Re: [ANE-2] A Rose by any name
Thanks for clarifying that.
Well, list, I apologize. I'm sure Trudy is right, and not the one confused.
However, a few things are stuck in my mind from reading parts of a couple of
Jacob Neusner's books while in the library. Since he seems to have a long
series of books about the Jews in Babylonia, I picked up in the middle or
later. For one thing, I was amazed and distracted by some of the silly
things the people would do... they simply were not educated people. A story
of Sholem Aleichem comes to mind... However, as Neusner pointed out, they
were interested in learning to follow God so they would not be carried off
captive from their homeland again, once they returned home, and they looked
to the rabbis. The Rabbis were not official priests, but were teachers, as
well as "leading men" who would go about seeing that walls were not about to
fall over & so on.
I did not recall this was in Persian times, and I don't think this was
particularly emphasized by Neusner, who was more focused on what the Jewish
citizens were doing. <sigh> I wish I could remember EVERYTHING.
On Fri, Jun 27, 2008 at 10:52 AM, Trudy Kawami <
> Why would a Babylonian king try to impose the worship of Ahura Mazda in--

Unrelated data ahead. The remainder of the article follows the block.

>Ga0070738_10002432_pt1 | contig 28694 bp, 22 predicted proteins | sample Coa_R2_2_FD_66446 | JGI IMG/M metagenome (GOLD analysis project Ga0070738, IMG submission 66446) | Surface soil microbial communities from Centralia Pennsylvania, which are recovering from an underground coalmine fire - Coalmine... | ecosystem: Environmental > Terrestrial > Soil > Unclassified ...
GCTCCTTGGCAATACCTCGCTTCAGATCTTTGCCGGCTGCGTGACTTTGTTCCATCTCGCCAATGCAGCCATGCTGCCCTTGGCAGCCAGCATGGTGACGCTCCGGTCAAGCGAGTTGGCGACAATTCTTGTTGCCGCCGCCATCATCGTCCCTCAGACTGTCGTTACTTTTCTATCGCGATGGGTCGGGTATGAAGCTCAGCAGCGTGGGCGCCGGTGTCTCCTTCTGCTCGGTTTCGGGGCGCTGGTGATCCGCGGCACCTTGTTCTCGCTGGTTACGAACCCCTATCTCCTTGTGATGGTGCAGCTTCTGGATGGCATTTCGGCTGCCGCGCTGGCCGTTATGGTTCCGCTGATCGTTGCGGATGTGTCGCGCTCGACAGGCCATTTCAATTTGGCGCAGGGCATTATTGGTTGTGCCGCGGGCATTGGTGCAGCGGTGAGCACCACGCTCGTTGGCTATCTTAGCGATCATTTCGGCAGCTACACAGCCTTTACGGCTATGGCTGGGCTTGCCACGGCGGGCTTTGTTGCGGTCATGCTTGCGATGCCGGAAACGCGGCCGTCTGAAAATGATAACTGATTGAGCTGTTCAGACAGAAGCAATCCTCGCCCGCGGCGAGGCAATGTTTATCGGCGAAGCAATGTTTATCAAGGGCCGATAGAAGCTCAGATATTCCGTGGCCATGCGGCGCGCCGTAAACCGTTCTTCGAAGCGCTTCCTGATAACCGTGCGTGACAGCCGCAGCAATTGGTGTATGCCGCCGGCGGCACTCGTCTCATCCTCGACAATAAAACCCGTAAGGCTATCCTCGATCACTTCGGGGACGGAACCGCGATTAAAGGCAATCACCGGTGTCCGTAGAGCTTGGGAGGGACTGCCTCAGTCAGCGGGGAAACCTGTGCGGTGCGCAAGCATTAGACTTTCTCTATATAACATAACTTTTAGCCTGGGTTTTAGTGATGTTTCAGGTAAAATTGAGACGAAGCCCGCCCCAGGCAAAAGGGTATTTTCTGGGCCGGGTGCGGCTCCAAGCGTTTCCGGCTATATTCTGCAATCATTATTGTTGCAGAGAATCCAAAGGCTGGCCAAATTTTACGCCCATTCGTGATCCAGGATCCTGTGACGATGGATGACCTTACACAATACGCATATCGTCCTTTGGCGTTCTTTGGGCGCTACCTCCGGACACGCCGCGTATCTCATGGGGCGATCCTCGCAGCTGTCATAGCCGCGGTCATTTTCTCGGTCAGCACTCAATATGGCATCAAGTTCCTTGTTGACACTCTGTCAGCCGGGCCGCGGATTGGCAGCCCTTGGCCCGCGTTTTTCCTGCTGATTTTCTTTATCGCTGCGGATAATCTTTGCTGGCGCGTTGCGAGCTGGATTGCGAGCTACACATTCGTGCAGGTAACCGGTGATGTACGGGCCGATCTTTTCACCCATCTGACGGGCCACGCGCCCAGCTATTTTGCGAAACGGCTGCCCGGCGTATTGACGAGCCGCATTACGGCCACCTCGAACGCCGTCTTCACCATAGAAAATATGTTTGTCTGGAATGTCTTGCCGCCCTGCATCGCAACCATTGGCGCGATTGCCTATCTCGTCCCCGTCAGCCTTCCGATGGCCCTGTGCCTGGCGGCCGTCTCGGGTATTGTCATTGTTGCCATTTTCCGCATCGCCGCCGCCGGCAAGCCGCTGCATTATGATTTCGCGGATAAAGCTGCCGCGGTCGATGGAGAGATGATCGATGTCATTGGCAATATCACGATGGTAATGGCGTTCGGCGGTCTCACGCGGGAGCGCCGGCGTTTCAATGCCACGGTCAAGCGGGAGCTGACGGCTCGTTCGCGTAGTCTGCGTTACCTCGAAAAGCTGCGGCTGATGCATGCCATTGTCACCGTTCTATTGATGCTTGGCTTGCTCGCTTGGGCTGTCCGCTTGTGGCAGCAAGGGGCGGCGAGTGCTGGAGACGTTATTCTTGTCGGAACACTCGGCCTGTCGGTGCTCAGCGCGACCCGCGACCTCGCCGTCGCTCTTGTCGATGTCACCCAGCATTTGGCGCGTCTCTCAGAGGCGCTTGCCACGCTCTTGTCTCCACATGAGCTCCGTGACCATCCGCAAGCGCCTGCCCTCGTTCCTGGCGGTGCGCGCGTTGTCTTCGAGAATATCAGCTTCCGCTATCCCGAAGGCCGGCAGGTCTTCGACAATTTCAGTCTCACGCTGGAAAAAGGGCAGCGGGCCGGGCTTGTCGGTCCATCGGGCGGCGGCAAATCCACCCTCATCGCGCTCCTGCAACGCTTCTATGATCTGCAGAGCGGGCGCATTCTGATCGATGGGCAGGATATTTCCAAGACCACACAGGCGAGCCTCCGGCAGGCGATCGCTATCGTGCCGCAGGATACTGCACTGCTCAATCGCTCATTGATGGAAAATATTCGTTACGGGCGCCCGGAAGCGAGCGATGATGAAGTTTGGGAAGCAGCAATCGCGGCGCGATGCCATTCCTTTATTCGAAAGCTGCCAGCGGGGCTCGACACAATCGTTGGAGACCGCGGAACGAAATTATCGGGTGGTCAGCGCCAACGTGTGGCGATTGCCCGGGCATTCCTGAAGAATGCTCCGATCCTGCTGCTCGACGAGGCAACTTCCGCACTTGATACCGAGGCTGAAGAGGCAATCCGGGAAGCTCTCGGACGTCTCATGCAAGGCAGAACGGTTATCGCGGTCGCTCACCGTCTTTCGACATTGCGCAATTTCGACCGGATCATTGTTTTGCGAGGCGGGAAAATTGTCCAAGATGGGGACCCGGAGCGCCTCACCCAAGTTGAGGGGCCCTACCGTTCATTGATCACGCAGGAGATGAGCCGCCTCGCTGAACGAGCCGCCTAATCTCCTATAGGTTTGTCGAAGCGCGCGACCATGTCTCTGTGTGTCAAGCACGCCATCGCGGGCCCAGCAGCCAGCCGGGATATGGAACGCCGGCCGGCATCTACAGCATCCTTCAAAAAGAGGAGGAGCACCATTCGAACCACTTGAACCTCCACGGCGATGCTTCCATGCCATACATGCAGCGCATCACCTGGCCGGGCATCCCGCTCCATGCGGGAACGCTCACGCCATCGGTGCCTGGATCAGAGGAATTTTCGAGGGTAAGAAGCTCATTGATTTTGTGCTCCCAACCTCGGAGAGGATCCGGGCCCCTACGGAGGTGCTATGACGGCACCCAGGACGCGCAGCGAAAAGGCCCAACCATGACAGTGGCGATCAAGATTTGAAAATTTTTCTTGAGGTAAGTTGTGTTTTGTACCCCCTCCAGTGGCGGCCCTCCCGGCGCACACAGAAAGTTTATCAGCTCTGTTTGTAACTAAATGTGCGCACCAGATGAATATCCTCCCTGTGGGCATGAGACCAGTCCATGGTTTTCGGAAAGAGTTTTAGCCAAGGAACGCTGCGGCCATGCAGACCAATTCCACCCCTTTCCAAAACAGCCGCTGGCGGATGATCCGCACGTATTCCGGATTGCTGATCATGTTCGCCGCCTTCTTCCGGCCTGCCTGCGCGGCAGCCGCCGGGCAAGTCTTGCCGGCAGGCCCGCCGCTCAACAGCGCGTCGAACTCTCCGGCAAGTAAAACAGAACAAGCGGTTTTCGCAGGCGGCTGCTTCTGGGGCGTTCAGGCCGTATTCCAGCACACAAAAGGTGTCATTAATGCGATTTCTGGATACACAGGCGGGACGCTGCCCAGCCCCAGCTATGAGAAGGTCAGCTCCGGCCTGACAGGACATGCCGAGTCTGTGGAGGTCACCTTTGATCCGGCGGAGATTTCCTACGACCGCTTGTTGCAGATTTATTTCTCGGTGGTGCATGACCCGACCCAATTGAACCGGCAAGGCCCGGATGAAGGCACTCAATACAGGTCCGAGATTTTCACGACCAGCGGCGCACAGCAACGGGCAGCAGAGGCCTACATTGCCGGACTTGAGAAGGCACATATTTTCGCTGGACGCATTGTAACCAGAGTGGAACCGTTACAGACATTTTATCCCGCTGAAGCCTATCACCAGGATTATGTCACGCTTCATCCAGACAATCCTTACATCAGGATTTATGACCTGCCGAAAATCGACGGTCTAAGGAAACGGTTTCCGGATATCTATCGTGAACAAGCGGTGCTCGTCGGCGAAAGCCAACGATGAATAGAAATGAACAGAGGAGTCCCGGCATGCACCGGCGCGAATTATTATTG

> place of Marduk or other Babylonian deity? And how could he do this
> when the Mazda-worshipping Persians had not yet conquered Babylon? I am
> more than a bit confused.
> Trudy Kawami, NYC
> From: ANEfirstname.lastname@example.org <ANE-2%40yahoogroups.com> [mailto:
> ANEemail@example.com <ANE-2%40yahoogroups.com>] On Behalf Of
> Joan Griffith
> Sent: Thursday, June 26, 2008 10:51 PM
> To: ANEfirstname.lastname@example.org <ANE-2%40yahoogroups.com>
> Subject: Re: [ANE-2] A Rose by any name
> I think that a BAR article about Ekron archeology, which as I recall
> included a picture of a trough for pressing olives, made the point that
> people were removed rather than left in the land to make olive oil and
> tribute. The olives were abandoned...
> In fact, according to one of Jacob Neusner's histories, the people were
> taken to Babylon because the king wanted more people to develop the
> He also attempted to meld the peoples by making one calendar official
> (whereas all the towns & villages had had their own private calendars)
> one god--the Zoroastrian fire god. The Rabbis in this era began to
> laws (Talmud) in order to enforce Jews remaining Jews and not
> with the other Babylonians. Neusner said the Jews were in and out of the
> other people's homes--it sounded like next door neighbors of today! --
> they actually were happy there.
> Joan H Griffith
> [Non-text portions of this message have been removed]
"Genius is more often found in a cracked pot than in a whole one." E.B.
[Non-text portions of this message have been removed]